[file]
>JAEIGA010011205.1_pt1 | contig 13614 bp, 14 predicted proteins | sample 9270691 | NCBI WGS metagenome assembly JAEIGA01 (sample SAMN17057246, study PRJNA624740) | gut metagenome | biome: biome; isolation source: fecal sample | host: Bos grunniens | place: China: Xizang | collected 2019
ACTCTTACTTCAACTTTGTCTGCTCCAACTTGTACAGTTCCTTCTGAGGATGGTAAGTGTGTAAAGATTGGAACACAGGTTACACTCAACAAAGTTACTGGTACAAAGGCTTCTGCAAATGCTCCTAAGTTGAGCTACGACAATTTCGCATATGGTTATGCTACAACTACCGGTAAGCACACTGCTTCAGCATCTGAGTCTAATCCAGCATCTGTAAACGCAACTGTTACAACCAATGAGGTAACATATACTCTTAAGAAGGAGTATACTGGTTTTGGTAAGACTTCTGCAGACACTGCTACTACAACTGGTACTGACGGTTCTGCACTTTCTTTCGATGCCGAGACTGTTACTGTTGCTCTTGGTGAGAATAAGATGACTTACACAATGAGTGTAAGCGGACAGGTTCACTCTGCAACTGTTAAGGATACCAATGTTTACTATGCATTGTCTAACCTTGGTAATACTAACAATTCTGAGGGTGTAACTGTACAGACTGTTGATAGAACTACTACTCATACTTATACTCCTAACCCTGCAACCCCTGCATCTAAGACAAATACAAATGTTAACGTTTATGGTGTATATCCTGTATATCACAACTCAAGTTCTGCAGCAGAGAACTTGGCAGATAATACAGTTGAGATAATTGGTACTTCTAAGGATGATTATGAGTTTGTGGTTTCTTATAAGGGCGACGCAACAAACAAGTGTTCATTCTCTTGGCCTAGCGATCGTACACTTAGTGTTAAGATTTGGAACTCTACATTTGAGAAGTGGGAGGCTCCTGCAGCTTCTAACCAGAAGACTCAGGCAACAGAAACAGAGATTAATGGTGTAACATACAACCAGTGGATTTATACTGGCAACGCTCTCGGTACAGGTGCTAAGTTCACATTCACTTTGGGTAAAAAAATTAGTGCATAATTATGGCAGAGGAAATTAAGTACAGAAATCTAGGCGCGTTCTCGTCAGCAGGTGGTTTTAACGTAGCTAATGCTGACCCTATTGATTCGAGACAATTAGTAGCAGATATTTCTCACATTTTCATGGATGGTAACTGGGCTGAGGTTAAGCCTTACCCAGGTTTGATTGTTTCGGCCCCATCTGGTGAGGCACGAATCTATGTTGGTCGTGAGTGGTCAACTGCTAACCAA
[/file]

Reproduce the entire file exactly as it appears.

>JAEIGA010011205.1_pt1 | contig 13614 bp, 14 predicted proteins | sample 9270691 | NCBI WGS metagenome assembly JAEIGA01 (sample SAMN17057246, study PRJNA624740) | gut metagenome | biome: biome; isolation source: fecal sample | host: Bos grunniens | place: China: Xizang | collected 2019
ACTCTTACTTCAACTTTGTCTGCTCCAACTTGTACAGTTCCTTCTGAGGATGGTAAGTGTGTAAAGATTGGAACACAGGTTACACTCAACAAAGTTACTGGTACAAAGGCTTCTGCAAATGCTCCTAAGTTGAGCTACGACAATTTCGCATATGGTTATGCTACAACTACCGGTAAGCACACTGCTTCAGCATCTGAGTCTAATCCAGCATCTGTAAACGCAACTGTTACAACCAATGAGGTAACATATACTCTTAAGAAGGAGTATACTGGTTTTGGTAAGACTTCTGCAGACACTGCTACTACAACTGGTACTGACGGTTCTGCACTTTCTTTCGATGCCGAGACTGTTACTGTTGCTCTTGGTGAGAATAAGATGACTTACACAATGAGTGTAAGCGGACAGGTTCACTCTGCAACTGTTAAGGATACCAATGTTTACTATGCATTGTCTAACCTTGGTAATACTAACAATTCTGAGGGTGTAACTGTACAGACTGTTGATAGAACTACTACTCATACTTATACTCCTAACCCTGCAACCCCTGCATCTAAGACAAATACAAATGTTAACGTTTATGGTGTATATCCTGTATATCACAACTCAAGTTCTGCAGCAGAGAACTTGGCAGATAATACAGTTGAGATAATTGGTACTTCTAAGGATGATTATGAGTTTGTGGTTTCTTATAAGGGCGACGCAACAAACAAGTGTTCATTCTCTTGGCCTAGCGATCGTACACTTAGTGTTAAGATTTGGAACTCTACATTTGAGAAGTGGGAGGCTCCTGCAGCTTCTAACCAGAAGACTCAGGCAACAGAAACAGAGATTAATGGTGTAACATACAACCAGTGGATTTATACTGGCAACGCTCTCGGTACAGGTGCTAAGTTCACATTCACTTTGGGTAAAAAAATTAGTGCATAATTATGGCAGAGGAAATTAAGTACAGAAATCTAGGCGCGTTCTCGTCAGCAGGTGGTTTTAACGTAGCTAATGCTGACCCTATTGATTCGAGACAATTAGTAGCAGATATTTCTCACATTTTCATGGATGGTAACTGGGCTGAGGTTAAGCCTTACCCAGGTTTGATTGTTTCGGCCCCATCTGGTGAGGCACGAATCTATGTTGGTCGTGAGTGGTCAACTGCTAACCAA